Capt. Robert C. Cost, an intelligence team chief with the 445th Operations Support Squadron, dries off Palmer, a certified service dog, after coming in from the rain at the indoor training center at Circle Tail, Inc. in Pleasant Plain, Ohio August 16, 2018. Palmer is a certified service dog in the process of being partnered with an individual in need of assistance. (U.S. Air Force photo /Master Sgt. Patrick O’Reilly)

WRIGHT-PATTERSON AIR FORCE BASE, Ohio --

Dogs are truly man’s best friend, and a member of the 445th Airlift Wing family is helping train canine companions to become highly specialized service dogs that provide much more than just friendship.

 

Capt. Robert Cost, an intelligence team chief with the 445th Operations Support Squadron, and his wife, Capt. Emily Cost, of the Army National Guard, work with service dogs at Circle Tail, Inc. in Pleasant Plain, Ohio.

 

Circle Tail is a non-profit organization that trains service dogs to provide various levels of support for people with disabilities. Some of these incredible canines become service dogs that assist people with a variety of physical disabilities.

 

Others become hearing dogs that can alert individuals who are hard of hearing to sounds in the vicinity and guide them to the source. Most of these animals are able to effectively differentiate between anomalous occurrences in their environment, open doors, turn alarms on/off, provide balance support and get help in case of an emergency.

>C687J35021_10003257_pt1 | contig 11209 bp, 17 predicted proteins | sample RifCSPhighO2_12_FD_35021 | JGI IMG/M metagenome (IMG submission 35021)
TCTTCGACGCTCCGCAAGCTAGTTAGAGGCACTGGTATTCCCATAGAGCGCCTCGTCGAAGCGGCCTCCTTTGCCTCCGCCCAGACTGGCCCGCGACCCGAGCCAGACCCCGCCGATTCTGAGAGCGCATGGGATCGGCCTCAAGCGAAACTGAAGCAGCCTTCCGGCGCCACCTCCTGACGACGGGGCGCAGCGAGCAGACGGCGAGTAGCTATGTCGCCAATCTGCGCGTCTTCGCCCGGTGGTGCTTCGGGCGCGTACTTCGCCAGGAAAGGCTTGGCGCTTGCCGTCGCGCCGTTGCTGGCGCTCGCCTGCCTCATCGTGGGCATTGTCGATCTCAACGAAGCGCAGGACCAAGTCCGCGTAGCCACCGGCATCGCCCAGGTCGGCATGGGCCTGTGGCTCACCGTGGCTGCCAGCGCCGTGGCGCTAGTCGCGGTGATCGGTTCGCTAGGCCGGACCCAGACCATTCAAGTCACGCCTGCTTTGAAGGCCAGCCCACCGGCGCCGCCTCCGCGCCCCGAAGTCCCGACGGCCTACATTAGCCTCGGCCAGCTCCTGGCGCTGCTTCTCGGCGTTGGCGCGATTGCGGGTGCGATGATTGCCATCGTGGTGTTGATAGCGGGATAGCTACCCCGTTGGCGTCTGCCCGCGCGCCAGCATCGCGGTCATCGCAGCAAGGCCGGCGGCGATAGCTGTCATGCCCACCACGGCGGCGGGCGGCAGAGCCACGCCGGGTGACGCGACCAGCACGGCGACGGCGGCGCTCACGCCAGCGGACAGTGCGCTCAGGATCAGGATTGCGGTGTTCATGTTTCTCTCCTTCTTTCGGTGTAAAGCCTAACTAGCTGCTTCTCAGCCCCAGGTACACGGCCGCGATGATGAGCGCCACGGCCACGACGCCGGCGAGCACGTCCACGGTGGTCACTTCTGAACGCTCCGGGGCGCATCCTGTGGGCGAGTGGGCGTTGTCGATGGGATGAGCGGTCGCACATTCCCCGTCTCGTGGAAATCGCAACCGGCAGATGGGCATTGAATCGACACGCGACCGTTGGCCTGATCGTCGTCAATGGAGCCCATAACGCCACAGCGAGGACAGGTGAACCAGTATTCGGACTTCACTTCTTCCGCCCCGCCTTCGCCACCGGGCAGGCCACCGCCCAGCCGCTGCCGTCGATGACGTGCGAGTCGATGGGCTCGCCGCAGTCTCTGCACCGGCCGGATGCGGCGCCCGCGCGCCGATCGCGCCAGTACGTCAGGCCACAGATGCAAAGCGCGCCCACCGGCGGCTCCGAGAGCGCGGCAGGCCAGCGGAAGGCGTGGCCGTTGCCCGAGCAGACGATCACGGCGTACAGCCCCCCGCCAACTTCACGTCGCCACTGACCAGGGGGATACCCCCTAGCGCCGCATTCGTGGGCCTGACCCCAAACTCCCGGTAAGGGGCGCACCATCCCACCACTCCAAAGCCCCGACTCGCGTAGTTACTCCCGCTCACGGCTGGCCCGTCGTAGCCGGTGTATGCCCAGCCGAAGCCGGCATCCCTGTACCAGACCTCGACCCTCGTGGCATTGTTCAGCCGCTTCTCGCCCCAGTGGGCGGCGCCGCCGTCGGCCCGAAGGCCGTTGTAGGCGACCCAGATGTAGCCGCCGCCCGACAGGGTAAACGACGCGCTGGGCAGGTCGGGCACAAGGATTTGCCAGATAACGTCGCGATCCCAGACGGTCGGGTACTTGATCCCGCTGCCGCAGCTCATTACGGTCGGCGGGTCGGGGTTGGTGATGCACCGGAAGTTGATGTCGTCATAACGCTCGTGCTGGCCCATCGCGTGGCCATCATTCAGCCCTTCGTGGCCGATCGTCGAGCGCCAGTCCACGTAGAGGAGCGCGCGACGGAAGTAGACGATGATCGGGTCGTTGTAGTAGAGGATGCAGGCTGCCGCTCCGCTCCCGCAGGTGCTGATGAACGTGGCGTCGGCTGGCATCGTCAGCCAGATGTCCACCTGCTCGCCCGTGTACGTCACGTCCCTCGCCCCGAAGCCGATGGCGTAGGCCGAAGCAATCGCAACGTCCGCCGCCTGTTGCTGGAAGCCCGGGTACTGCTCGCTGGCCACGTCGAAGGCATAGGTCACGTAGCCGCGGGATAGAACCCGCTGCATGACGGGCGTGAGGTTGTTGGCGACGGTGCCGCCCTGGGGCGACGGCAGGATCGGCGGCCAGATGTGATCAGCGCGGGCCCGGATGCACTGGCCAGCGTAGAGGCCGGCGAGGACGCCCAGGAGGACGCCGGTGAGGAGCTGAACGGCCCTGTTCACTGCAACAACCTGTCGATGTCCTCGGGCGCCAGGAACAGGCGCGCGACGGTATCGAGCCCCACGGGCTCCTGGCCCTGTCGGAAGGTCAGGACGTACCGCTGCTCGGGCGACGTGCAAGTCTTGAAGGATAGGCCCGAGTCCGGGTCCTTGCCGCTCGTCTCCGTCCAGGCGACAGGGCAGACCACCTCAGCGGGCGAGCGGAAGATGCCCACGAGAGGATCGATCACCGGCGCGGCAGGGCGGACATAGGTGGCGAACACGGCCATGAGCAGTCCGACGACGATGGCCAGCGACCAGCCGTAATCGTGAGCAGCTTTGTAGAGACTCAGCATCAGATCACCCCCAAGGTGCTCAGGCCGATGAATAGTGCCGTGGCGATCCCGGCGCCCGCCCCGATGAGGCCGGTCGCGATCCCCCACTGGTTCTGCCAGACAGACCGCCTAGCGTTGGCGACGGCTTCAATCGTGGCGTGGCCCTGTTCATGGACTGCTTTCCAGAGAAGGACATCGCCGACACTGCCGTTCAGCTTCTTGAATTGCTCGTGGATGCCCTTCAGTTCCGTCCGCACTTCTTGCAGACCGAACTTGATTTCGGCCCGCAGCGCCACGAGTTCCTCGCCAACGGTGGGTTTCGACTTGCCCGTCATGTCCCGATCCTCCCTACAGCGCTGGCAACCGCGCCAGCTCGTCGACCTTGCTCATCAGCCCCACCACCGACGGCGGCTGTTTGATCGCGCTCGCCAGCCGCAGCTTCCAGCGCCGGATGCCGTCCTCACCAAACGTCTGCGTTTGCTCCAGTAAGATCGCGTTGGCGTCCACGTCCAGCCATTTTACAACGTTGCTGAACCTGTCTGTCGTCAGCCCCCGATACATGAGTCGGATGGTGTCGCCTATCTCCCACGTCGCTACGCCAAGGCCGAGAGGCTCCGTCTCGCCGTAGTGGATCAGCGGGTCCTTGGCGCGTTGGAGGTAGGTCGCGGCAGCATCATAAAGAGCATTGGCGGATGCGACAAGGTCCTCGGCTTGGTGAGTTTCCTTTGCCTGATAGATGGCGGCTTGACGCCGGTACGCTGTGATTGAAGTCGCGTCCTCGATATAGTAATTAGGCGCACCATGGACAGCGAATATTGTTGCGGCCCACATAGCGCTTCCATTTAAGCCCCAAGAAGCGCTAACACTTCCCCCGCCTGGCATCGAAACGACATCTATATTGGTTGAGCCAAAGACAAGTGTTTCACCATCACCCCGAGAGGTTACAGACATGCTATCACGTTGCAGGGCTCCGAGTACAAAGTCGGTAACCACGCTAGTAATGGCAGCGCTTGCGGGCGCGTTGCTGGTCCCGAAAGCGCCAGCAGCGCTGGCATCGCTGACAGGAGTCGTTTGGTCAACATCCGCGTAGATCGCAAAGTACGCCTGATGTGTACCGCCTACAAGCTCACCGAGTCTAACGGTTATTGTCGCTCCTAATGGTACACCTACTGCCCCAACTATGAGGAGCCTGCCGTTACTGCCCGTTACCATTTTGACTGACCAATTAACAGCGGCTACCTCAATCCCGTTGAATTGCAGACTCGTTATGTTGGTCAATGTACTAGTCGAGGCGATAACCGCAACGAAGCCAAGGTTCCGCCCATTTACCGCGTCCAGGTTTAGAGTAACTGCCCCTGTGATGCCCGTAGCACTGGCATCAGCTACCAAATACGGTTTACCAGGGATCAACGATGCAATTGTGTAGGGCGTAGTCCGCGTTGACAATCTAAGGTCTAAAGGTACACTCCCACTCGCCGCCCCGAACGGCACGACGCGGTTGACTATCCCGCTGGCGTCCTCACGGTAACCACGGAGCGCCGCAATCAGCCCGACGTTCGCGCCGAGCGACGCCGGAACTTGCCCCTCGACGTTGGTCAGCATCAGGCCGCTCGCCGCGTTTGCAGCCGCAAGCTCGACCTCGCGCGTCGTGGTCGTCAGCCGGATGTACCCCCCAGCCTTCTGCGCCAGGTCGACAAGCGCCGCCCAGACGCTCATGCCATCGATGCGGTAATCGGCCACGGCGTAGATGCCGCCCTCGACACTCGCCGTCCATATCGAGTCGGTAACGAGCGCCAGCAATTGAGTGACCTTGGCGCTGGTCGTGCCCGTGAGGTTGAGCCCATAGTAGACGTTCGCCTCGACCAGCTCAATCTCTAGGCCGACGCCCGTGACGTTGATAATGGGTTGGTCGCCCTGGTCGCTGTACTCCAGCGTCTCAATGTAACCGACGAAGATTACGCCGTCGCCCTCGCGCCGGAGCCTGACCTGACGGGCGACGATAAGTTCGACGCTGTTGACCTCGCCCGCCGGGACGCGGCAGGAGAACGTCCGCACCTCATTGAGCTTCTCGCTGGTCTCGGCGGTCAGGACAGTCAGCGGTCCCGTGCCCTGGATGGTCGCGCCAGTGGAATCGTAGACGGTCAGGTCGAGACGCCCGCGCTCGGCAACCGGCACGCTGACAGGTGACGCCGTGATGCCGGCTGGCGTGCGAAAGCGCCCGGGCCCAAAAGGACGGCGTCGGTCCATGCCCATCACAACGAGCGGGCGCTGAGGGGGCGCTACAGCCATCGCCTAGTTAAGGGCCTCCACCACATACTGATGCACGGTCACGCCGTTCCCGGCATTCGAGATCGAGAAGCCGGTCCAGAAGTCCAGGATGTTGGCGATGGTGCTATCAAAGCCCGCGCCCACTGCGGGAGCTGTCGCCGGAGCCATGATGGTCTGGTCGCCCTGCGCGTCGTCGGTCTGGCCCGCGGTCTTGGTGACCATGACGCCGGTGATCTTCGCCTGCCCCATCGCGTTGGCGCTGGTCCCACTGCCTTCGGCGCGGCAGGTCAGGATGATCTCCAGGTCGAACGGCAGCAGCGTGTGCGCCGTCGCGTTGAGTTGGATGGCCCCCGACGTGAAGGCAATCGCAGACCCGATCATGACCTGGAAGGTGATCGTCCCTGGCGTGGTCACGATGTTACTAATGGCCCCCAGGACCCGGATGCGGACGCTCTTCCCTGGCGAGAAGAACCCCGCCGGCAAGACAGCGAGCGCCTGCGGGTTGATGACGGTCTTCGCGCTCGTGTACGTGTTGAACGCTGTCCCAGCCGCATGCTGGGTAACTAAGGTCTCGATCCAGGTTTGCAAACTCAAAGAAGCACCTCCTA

Circle Tail handles requests for service dogs from around the country and tailors their selection process to each successful applicant. Every dog has a different personality, and Circle Tail believes that it is vital to match the right hound to the right human.

 

If a dog does not make it through the service program, they undergo a “career change” and are adopted by deserving families who desire well-trained and caring pets. The highly selective and rigorous program run by the employees and volunteers of Circle Tail provides an invaluable service for those who need canine support.

 

“I was always fascinated with working dogs,” said Cost’s wife Emily, a full-time trainer at Circle Tail. “I began working with them permanently after a short time doing volunteer work through the organization. It’s an incredible opportunity that we have; to provide service dogs at no cost to people in desperate need of the assistance. Honestly, for everyone involved, it’s life changing.”

 

Emily began working with the organization 10 years ago, and through helping her, Cost began to develop a similar passion to hers for working with Circle Tail. In fact, while on active duty, the Costs fostered dogs from Circle Tail and helped acclimate them to the household and to the public.